By Bruce Stambaugh
The Amish in the Holmes County, Ohio area have been in the news in recent months, and the news hasn’t always been good. The bizarre hair-cutting incidents, murders, financial fraud and accidental shootings all had the bright lights of media coverage shining on the normally peaceful and private Amish folks.
By faith and by lifestyle, the Amish wanted none of the attention. Yet, Amish are humans, and subject the same extremes and circumstances as any other individual, family or group of people. When something disturbing and uncanny happens among the world’s largest Amish population, the media swoop in to tell the world about it.
Certainly, the media has its right and responsibility to report stories it deems important. When it comes to radical events concerning the Amish, like the renegade group led by Sam Mullet of Bergholz, Ohio, it seems the world can’t get enough information.
Indeed, that desire to know is understandable, especially when it involves the normally reserved Amish. Violence in a usually peaceful and peace-loving community is an anomaly, and definitely incongruous with the Amish lifestyle.
The problem is, of course, that the Amish really want nothing to do with publicity, whether positive or negative. Humility is a main premise to their way of life. They believe that no member should be the center of attention, whether for doing good or doing ill. The Amish culture is centered on community, not individuality.
It is when the extraordinary in the community occurs, like the recent hostile beard cutting incidences, that that norm is broken. The unusual acts are extensively reported, and the world responds with questions and fascination. Again, the Amish prefer not to be featured as a general rule. But they also want the world to know that these extreme human behaviors are exceptions, not the rule, in the regular work-a-day-world.
Just their choice of slower living lifestyles alone actually brings about media attention to Amish country. Many film and TV documentaries have been recorded and broadcast depicting the Amish and their less hectic lifestyle. Unfortunately, many of these productions often misinterpret or misrepresent the Amish and their values. When that unusual lifestyle is interrupted by extreme circumstances, the reporters from around the world flock in to get the scoop.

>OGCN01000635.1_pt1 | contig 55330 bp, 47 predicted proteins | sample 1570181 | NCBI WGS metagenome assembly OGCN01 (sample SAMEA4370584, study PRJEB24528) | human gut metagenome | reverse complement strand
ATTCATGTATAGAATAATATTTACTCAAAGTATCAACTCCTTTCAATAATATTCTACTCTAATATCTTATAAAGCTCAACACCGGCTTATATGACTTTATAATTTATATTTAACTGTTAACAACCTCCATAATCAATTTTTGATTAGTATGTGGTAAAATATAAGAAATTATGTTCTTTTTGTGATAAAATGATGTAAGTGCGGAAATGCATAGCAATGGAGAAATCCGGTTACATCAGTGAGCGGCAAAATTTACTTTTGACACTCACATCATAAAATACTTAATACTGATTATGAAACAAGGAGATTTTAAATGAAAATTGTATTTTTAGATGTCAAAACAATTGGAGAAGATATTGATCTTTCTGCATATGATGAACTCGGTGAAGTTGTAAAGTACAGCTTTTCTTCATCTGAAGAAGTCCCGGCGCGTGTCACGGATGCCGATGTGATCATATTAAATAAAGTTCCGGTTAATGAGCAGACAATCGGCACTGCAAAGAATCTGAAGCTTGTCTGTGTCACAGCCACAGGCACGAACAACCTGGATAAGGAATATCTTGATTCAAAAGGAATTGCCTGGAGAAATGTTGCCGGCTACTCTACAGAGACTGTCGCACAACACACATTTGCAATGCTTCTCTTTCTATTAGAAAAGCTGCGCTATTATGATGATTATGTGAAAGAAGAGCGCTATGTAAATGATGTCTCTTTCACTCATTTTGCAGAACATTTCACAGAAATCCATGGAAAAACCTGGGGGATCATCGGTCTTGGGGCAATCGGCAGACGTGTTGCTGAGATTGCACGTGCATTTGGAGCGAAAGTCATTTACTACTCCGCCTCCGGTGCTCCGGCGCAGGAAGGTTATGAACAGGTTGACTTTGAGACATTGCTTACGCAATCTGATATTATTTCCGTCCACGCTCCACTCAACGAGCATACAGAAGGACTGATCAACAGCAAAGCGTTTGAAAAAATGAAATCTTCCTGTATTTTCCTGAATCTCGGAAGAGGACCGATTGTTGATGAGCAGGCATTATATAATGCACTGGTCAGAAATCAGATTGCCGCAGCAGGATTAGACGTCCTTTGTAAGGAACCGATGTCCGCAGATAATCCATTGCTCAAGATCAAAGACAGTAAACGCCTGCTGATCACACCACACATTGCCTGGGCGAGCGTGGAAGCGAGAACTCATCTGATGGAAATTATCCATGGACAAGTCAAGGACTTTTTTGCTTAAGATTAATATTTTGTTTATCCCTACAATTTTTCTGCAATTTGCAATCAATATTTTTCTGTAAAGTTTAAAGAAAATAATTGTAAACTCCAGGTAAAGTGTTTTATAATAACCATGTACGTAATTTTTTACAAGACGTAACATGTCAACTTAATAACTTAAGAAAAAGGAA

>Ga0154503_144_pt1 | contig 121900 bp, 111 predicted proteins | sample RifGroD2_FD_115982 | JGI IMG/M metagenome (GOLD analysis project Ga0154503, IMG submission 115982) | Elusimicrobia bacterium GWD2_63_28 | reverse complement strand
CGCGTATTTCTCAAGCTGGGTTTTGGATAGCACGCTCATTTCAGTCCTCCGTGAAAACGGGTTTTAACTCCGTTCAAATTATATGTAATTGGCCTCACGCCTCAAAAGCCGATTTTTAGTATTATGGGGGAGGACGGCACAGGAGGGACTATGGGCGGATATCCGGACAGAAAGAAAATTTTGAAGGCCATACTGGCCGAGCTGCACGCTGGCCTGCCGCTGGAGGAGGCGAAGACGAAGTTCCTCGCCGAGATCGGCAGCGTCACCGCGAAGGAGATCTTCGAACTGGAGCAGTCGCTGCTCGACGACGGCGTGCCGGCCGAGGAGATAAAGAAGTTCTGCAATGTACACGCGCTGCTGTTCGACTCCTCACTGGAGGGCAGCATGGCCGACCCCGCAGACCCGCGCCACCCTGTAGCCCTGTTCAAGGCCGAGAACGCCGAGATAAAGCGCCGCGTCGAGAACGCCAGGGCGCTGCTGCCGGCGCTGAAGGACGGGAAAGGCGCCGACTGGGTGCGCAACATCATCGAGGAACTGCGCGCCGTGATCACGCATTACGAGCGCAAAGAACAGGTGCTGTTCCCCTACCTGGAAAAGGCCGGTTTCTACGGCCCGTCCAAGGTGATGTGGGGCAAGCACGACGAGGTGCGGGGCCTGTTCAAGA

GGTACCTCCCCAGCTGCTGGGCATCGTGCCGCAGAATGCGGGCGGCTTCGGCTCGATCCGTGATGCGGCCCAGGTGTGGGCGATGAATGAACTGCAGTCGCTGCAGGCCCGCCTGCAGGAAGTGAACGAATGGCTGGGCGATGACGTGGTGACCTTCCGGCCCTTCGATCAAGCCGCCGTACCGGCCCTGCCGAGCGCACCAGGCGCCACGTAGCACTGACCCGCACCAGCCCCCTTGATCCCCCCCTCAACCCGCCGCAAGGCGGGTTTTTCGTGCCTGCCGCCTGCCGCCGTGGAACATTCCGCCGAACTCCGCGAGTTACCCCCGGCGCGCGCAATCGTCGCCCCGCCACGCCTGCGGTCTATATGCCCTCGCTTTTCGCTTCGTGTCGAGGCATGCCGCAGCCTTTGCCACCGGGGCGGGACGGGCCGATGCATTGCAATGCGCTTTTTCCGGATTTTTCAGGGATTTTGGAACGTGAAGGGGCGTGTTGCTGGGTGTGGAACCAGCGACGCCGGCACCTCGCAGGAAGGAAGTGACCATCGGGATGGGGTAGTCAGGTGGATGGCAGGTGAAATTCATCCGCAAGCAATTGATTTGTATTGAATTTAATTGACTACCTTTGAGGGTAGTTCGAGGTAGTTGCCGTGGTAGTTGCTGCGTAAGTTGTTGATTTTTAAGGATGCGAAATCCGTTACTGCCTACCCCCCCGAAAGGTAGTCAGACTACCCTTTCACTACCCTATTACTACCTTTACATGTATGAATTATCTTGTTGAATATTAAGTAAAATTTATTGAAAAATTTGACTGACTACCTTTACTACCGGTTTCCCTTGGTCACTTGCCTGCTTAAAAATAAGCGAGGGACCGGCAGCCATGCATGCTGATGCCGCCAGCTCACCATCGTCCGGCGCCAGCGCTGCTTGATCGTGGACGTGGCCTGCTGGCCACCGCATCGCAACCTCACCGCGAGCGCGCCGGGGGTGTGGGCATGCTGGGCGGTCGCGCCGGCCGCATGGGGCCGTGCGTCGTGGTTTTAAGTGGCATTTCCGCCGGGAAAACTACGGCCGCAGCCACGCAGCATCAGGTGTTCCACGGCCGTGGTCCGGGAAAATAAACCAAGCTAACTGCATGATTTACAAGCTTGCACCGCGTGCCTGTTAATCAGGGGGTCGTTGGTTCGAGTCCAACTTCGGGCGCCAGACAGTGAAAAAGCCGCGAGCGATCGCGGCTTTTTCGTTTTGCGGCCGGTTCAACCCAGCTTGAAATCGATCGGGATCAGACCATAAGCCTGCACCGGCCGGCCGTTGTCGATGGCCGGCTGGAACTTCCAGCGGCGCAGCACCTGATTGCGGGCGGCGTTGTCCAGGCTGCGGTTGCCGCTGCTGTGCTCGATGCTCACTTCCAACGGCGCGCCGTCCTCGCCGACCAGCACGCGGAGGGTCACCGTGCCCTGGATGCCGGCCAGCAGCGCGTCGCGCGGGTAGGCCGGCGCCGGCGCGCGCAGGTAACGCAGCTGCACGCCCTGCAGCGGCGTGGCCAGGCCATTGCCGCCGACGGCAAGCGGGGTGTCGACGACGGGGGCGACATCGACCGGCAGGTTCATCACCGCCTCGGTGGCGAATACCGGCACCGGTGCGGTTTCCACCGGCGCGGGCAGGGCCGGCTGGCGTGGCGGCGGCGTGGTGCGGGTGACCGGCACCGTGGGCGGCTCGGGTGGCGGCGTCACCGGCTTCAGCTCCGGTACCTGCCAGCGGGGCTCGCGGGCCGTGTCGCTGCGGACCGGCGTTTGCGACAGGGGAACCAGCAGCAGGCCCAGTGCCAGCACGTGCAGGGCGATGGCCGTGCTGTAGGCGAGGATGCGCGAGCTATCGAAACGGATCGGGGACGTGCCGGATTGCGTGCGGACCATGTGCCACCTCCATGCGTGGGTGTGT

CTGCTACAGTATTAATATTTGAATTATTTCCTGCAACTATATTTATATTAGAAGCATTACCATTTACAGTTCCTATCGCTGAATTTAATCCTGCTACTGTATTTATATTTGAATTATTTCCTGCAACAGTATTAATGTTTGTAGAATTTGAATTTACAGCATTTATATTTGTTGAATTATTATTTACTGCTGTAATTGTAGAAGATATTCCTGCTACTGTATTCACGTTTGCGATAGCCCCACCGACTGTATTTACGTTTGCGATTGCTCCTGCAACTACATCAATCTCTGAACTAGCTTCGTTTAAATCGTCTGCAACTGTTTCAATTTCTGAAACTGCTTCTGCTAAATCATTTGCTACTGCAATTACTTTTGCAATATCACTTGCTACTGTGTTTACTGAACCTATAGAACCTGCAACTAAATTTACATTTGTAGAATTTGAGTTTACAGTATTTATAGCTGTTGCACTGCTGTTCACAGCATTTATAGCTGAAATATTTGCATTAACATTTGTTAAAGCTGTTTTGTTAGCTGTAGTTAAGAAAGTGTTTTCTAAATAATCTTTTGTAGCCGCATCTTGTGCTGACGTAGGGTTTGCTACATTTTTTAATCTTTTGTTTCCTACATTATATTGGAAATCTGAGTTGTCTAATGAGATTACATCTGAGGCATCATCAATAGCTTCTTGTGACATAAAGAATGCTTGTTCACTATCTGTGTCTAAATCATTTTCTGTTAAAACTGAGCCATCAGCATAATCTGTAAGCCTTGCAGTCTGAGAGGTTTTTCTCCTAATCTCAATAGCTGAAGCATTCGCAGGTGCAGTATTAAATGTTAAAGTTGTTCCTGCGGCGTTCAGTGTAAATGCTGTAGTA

The Amish deplore any violence, whether it is done to them or others. In the case of the accidental killing of a 15-year old girl riding in a buggy, the shooter himself was Amish. Within days, the two families reconciled privately, saddened by the unfortunate and unexplainable one in a million chance that took a young life. The families forgave, and worked at getting on with life as best they could. That precious act of communing drew no media attention, which was just fine with all involved.
The Amish understand society’s need to know. They just don’t want to have their beliefs violated in gathering the sordid facts. If they do agree to a rare journalistic interview, Amish do not want their faces shown on television or in the newspaper.
That bit of advice certainly should be followed by anyone visiting Amish country. Knowing that Amish prefer not to be photographed, it is best to take pictures of them from the back and from afar. In other words, take a picture of a field being plowed with the horses and farmer going away from the camera.
When in a large crowd with mostly Amish folks like at one of the area’s numerous benefit auctions, be sensitive to the setting. Photographs of individuals would be discouraged.
The global media infrequently descends upon Amish country to report unusual stories. When they do, the Amish prefer to steer clear of any of the attention. They understand that the story needs to be told. They just don’t want to be a part of it.
This article appears in the current edition of Ohio’s Amish Country.